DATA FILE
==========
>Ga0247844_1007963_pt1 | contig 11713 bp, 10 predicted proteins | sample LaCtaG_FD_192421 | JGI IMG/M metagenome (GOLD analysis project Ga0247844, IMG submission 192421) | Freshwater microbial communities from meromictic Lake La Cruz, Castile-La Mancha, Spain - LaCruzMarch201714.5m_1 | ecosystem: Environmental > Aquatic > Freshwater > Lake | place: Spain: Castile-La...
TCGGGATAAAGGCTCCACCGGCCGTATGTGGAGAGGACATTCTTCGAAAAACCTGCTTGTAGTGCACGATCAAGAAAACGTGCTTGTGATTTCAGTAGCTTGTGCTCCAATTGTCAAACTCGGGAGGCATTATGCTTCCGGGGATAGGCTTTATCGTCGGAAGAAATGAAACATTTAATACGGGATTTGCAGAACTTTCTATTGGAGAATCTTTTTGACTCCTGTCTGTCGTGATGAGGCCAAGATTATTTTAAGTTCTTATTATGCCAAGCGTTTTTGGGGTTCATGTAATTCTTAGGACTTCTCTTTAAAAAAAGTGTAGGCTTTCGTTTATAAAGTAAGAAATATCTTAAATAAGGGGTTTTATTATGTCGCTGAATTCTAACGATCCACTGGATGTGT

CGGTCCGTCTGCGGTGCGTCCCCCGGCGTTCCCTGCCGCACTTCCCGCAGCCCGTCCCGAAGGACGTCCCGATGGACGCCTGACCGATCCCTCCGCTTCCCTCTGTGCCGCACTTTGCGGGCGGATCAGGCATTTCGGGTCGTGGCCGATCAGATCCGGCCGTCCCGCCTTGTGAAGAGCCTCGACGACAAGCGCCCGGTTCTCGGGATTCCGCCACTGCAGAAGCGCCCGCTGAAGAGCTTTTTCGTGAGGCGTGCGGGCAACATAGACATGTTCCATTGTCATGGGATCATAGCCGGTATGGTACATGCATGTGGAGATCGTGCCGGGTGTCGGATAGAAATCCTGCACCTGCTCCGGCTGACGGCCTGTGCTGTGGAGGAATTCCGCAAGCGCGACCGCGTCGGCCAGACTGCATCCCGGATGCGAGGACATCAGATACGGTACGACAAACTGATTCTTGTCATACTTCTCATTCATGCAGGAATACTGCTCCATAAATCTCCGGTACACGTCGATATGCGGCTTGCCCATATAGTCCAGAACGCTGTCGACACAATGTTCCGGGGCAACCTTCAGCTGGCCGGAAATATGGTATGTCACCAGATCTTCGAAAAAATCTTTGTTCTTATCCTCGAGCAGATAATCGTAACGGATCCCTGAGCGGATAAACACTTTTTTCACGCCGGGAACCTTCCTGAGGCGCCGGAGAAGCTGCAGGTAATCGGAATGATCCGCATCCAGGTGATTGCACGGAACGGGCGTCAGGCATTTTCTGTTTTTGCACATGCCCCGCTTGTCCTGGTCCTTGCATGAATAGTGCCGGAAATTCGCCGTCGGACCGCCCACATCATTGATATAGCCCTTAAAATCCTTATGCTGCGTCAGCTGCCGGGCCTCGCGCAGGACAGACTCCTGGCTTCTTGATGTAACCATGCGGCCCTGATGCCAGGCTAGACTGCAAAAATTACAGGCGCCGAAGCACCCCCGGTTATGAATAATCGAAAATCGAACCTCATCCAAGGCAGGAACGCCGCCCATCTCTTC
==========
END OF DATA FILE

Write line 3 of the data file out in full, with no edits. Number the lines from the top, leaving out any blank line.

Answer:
CGGTCCGTCTGCGGTGCGTCCCCCGGCGTTCCCTGCCGCACTTCCCGCAGCCCGTCCCGAAGGACGTCCCGATGGACGCCTGACCGATCCCTCCGCTTCCCTCTGTGCCGCACTTTGCGGGCGGATCAGGCATTTCGGGTCGTGGCCGATCAGATCCGGCCGTCCCGCCTTGTGAAGAGCCTCGACGACAAGCGCCCGGTTCTCGGGATTCCGCCACTGCAGAAGCGCCCGCTGAAGAGCTTTTTCGTGAGGCGTGCGGGCAACATAGACATGTTCCATTGTCATGGGATCATAGCCGGTATGGTACATGCATGTGGAGATCGTGCCGGGTGTCGGATAGAAATCCTGCACCTGCTCCGGCTGACGGCCTGTGCTGTGGAGGAATTCCGCAAGCGCGACCGCGTCGGCCAGACTGCATCCCGGATGCGAGGACATCAGATACGGTACGACAAACTGATTCTTGTCATACTTCTCATTCATGCAGGAATACTGCTCCATAAATCTCCGGTACACGTCGATATGCGGCTTGCCCATATAGTCCAGAACGCTGTCGACACAATGTTCCGGGGCAACCTTCAGCTGGCCGGAAATATGGTATGTCACCAGATCTTCGAAAAAATCTTTGTTCTTATCCTCGAGCAGATAATCGTAACGGATCCCTGAGCGGATAAACACTTTTTTCACGCCGGGAACCTTCCTGAGGCGCCGGAGAAGCTGCAGGTAATCGGAATGATCCGCATCCAGGTGATTGCACGGAACGGGCGTCAGGCATTTTCTGTTTTTGCACATGCCCCGCTTGTCCTGGTCCTTGCATGAATAGTGCCGGAAATTCGCCGTCGGACCGCCCACATCATTGATATAGCCCTTAAAATCCTTATGCTGCGTCAGCTGCCGGGCCTCGCGCAGGACAGACTCCTGGCTTCTTGATGTAACCATGCGGCCCTGATGCCAGGCTAGACTGCAAAAATTACAGGCGCCGAAGCACCCCCGGTTATGAATAATCGAAAATCGAACCTCATCCAAGGCAGGAACGCCGCCCATCTCTTC